|Member of the European Parliament for Latvia|
|Assumed office |
14 July 2009
|European Commissioner for Agriculture and Fisheries|
1 May 2004 – 11 November 2004
|Preceded by||Franz Fischler|
|Succeeded by||Mariann Fischer Boel (Agriculture and Rural Development)|
Joe Borg (Fisheries and Maritime Affairs)
|Minister of Foreign Affairs|
7 November 2002 – 9 March 2004
|Prime Minister||Einars Repše|
|Preceded by||Indulis Bērziņš|
|Succeeded by||Rihards Pīks|
|Born||22 December 1952|
Togur, Soviet Union
|Political party||Popular Front (Before 1993)|
New Era Party (2002–2008)
Civic Union (2008–2011)
|Alma mater||Art Academy of Latvia|
University of Leeds
University of Geneva
Sandra Kalniete (born 22 December 1952) is a Latvian politician, author, diplomat and independence movement leader. She served as Foreign Minister of Latvia 2002–2004 and as European Commissioner for Agriculture, Rural Development and Fisheries in 2004. Since 2009, she has served as Member of the European Parliament (MEP) for the European People's Party.
She is currently[when?] a member of the Committee on Foreign Affairs (AFET) and a substitute member of the Committee on Agriculture and Rural Development (AGRI). Additionally she is a member on the Delegation for relations with the countries of Southeast Asia and the Association of Southeast Asian Nations (ASEAN) and a substitute member on the Delegation to the EU-Ukraine Parliamentary Cooperation Committee and on the Delegation to the Euronest Parliamentary Assembly.
After her reelection in 2014 she became Vice-Chair of the Group of the European People's Party in the European Parliament.
Kalniete is also the chairperson of the Reconciliation of European Histories Group, an all-party group in the European Parliament involved in promoting the Prague Process. The group includes 40 MEPs from across the political spectrum including the European People's Party, the Alliance of Liberals and Democrats, the Greens, and the Progressive Alliance of Socialists and Democrats.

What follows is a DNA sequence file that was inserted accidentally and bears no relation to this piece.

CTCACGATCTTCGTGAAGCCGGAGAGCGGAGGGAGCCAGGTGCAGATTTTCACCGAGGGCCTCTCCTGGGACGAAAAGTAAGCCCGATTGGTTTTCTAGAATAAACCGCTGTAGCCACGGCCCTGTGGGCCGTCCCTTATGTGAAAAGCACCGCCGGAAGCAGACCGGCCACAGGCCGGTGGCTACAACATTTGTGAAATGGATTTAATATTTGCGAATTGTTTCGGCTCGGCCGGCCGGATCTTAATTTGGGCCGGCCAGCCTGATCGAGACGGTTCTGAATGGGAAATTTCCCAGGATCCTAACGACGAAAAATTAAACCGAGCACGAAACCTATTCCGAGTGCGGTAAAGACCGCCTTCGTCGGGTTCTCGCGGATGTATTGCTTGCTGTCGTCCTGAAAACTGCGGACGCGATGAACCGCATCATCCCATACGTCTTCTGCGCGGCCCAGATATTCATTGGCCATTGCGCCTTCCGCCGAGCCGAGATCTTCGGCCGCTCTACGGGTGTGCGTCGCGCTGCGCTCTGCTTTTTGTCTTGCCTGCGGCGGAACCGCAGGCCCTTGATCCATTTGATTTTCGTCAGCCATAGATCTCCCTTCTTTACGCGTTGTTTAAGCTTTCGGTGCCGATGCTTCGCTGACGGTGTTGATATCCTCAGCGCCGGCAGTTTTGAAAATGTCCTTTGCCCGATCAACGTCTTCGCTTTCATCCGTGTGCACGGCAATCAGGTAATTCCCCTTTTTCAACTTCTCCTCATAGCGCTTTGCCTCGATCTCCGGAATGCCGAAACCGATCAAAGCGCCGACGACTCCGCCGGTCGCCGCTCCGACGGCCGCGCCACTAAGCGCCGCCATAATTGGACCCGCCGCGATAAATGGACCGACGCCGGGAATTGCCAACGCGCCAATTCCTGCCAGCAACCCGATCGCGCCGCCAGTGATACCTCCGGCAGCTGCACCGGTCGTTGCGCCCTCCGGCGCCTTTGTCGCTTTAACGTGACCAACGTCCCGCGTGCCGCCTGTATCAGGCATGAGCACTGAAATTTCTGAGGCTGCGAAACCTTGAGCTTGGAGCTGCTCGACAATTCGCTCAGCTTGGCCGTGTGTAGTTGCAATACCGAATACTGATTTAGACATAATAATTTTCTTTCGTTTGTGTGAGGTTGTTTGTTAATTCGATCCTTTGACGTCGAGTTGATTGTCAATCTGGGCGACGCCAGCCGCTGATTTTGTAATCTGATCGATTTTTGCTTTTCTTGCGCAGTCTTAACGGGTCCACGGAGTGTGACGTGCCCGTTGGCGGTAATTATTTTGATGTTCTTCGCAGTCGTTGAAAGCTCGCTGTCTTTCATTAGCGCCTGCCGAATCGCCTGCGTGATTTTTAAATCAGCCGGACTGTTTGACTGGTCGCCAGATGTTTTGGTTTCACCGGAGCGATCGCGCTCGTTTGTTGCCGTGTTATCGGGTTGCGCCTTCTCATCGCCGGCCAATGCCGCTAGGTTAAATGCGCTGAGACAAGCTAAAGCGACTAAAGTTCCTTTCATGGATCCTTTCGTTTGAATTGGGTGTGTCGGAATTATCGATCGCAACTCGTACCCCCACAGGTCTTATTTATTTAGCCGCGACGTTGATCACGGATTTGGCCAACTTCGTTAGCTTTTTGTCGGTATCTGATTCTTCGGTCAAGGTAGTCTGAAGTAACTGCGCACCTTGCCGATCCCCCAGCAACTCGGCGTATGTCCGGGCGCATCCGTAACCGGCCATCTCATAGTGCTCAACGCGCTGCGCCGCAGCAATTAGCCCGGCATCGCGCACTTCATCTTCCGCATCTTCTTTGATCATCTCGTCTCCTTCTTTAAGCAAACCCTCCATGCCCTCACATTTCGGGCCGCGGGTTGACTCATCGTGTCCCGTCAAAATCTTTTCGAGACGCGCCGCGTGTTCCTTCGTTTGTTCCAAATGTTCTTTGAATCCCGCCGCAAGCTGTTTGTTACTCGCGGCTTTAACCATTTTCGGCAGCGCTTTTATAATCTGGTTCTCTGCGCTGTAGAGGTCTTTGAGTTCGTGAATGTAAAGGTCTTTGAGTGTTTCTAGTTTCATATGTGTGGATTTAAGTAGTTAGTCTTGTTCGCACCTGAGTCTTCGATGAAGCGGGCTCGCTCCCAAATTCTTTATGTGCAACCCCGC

She has previously served as Ambassador to the United Nations (1993–97), France (1997–2000) and UNESCO (2000–02). Beside her native Latvian language she is also fluent in English, French and Russian.
Kalniete was born in Togur, Kolpashevsky District, Tomsk Oblast, Siberia, Russia, where her family had been deported from Latvia by the Soviet secret police during the occupation of her country by the Soviet Union, for use as slave labour. Her mother Ligita Kalniete (née Dreifelde, 1926-2006) was first deported together with her mother and father in 1941, after which Ligita returned in 1948, just to be deported again in 1949. Her father Aivars Kalnietis (born 1931) was deported together with his mother in 1949 as well. She only saw her native country when she was five years old, when the family was allowed to return in 1957.